Vevey, Switzerland — Nestlé SA CEO Paul Bulcke today announced the company’s intention to take action on underperforming assets in its portfolio, limit capital investment and pursue structural efficiencies as part of its strategic plan — the first acknowledgement that it is evaluating the future of its 1,800 business cells and 8,000 brands ranging from chocolate and coffee to infant formula and packaged foods.
Speaking before the 2013 Nestlé Investor Seminar, Bulcke outlined a strategic initiative for building a “lean enterprise” that would enable the company to perform at peak efficiency and innovate ahead of the pace of the market. Noting increased capital expenditures in emerging markets, new research centers and capital improvements in the past four years, Bulcke reaffirmed the investments were “the right thing to do” but that it was time to cap them.
In August, Nestlé conceded that its mid-year sales had fallen short of forecasts and it would struggle to reach its earnings target.
“We are not restructuring, we are pursuing more efficient growth,” Bulcke asserted, and Nestlé CFO Wan Ling Martello added: “When we talk about managing our strategic portfolio there are two sides to the coin. It’s not just walking away from businesses that are underperforming; it’s also accelerating where we need to accelerate.”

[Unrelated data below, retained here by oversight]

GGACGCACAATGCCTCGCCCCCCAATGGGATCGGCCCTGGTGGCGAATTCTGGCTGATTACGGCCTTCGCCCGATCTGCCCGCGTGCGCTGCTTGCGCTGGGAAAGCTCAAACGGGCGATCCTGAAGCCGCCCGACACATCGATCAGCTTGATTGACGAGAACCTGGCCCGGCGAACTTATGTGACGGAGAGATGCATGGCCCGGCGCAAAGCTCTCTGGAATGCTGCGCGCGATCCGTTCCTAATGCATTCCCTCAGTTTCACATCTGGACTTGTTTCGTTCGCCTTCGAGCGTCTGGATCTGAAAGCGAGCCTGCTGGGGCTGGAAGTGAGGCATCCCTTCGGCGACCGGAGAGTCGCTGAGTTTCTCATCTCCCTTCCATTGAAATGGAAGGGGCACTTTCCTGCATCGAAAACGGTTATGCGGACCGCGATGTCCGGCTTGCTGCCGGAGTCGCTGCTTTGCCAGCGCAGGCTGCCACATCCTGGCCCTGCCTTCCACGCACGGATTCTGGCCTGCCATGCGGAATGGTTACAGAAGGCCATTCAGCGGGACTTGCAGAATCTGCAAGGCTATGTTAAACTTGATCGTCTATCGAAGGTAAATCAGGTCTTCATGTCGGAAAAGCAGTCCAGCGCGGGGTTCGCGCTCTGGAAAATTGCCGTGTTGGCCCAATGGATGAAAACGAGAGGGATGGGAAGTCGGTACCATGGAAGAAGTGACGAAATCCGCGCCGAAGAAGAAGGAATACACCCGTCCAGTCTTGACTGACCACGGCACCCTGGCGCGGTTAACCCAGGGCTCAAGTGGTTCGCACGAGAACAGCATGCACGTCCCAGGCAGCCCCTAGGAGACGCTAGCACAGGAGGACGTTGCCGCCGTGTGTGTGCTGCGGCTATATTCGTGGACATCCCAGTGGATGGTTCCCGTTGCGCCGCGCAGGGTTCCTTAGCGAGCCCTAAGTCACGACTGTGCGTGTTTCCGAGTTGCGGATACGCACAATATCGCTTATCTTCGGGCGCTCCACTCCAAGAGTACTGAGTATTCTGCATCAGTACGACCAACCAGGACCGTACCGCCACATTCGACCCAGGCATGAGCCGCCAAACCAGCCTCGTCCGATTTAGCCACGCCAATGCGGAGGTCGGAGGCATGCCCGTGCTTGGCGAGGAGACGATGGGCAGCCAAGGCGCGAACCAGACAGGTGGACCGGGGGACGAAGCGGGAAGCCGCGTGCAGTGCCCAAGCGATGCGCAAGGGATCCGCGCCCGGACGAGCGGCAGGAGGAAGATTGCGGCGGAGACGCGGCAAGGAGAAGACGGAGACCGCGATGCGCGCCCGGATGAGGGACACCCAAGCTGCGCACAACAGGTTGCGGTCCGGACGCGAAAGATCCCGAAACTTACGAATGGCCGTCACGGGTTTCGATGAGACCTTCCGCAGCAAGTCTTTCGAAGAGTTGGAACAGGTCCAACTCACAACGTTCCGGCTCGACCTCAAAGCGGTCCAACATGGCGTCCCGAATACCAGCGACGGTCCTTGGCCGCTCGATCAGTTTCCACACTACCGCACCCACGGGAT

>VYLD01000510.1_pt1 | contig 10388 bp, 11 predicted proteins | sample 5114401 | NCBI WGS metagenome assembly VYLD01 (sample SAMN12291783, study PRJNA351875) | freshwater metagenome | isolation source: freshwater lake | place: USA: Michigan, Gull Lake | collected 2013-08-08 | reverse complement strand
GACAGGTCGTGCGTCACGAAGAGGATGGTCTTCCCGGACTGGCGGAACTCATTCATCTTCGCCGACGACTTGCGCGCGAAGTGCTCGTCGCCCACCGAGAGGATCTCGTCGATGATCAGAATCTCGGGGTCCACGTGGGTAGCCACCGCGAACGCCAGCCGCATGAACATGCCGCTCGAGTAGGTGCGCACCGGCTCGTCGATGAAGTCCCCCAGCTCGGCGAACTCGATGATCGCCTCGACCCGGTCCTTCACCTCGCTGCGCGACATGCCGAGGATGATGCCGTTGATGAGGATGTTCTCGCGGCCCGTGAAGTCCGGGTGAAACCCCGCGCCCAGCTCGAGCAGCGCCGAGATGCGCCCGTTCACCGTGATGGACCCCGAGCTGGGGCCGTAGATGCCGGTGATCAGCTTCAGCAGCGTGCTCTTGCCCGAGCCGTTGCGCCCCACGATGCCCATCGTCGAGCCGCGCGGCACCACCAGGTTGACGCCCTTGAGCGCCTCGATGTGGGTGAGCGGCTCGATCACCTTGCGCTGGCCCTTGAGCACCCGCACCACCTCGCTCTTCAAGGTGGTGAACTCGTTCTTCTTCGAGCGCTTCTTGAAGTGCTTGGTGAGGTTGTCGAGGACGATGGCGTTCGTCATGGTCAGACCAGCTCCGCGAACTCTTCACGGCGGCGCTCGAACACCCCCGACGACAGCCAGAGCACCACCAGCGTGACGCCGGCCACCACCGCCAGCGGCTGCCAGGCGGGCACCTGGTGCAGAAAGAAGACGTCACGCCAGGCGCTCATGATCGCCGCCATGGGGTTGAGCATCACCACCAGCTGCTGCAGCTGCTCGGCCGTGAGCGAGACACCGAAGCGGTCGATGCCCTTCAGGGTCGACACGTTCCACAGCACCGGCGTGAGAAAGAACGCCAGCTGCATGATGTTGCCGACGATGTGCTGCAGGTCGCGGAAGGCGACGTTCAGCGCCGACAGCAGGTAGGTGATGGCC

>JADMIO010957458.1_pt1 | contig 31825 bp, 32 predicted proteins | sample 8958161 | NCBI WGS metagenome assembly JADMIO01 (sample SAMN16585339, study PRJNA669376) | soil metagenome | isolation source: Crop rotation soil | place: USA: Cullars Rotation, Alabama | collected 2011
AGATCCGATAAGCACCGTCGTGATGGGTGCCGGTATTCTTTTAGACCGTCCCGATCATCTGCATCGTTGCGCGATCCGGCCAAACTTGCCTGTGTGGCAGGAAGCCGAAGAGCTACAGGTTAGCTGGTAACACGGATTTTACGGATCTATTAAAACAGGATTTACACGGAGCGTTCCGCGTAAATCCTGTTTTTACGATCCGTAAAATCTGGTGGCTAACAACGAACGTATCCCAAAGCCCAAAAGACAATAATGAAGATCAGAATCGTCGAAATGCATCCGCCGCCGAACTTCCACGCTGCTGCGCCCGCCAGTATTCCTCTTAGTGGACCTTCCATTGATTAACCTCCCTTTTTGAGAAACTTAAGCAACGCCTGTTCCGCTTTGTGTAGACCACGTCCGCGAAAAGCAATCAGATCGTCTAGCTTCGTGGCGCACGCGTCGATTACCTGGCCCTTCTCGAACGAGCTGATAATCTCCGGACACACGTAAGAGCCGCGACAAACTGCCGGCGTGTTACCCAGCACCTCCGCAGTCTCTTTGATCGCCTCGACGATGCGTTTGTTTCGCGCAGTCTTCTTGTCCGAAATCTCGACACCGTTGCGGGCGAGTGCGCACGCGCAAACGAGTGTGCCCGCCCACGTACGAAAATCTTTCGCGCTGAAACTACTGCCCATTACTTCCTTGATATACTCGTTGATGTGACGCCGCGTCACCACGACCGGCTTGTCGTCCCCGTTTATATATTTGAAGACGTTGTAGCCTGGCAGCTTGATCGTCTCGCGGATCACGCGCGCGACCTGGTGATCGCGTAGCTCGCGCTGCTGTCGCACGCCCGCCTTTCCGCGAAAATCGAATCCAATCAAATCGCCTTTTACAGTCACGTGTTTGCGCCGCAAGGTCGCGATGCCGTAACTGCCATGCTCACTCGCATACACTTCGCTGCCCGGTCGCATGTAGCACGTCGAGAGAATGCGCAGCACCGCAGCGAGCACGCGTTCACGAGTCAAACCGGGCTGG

Martello explained that the company had rolled out metrics to 90 percent of its 1,800 business cells and had “clear visibility” of their condition. She reiterated Bulcke’s statement that Nestléwould first consider whether poorly performing units could be fixed and what rehabilitation would require. However, she acknowledged: “Maybe it's not a business that we’re the best owner for, and we will need to walk away from it.”
Earlier this week rumors circulated in the media that the company was contemplating sale of its PowerBar brand, which it purchased in 2000 for an undisclosed price, estimated at $375 million. Although the Performance Nutrition segment contributed to Nestlé’s Nutrition Division’s 2012 sales of $7.9 million and 6.7 percent organic growth, the company’s 2013 half-year results showed lower-than-anticipated profits overall, and it said it was lowering its annual sales goals and reviewing the performance of its 8,000 brands. PowerBar added an estimated $200 million in sales to the segment in 2012.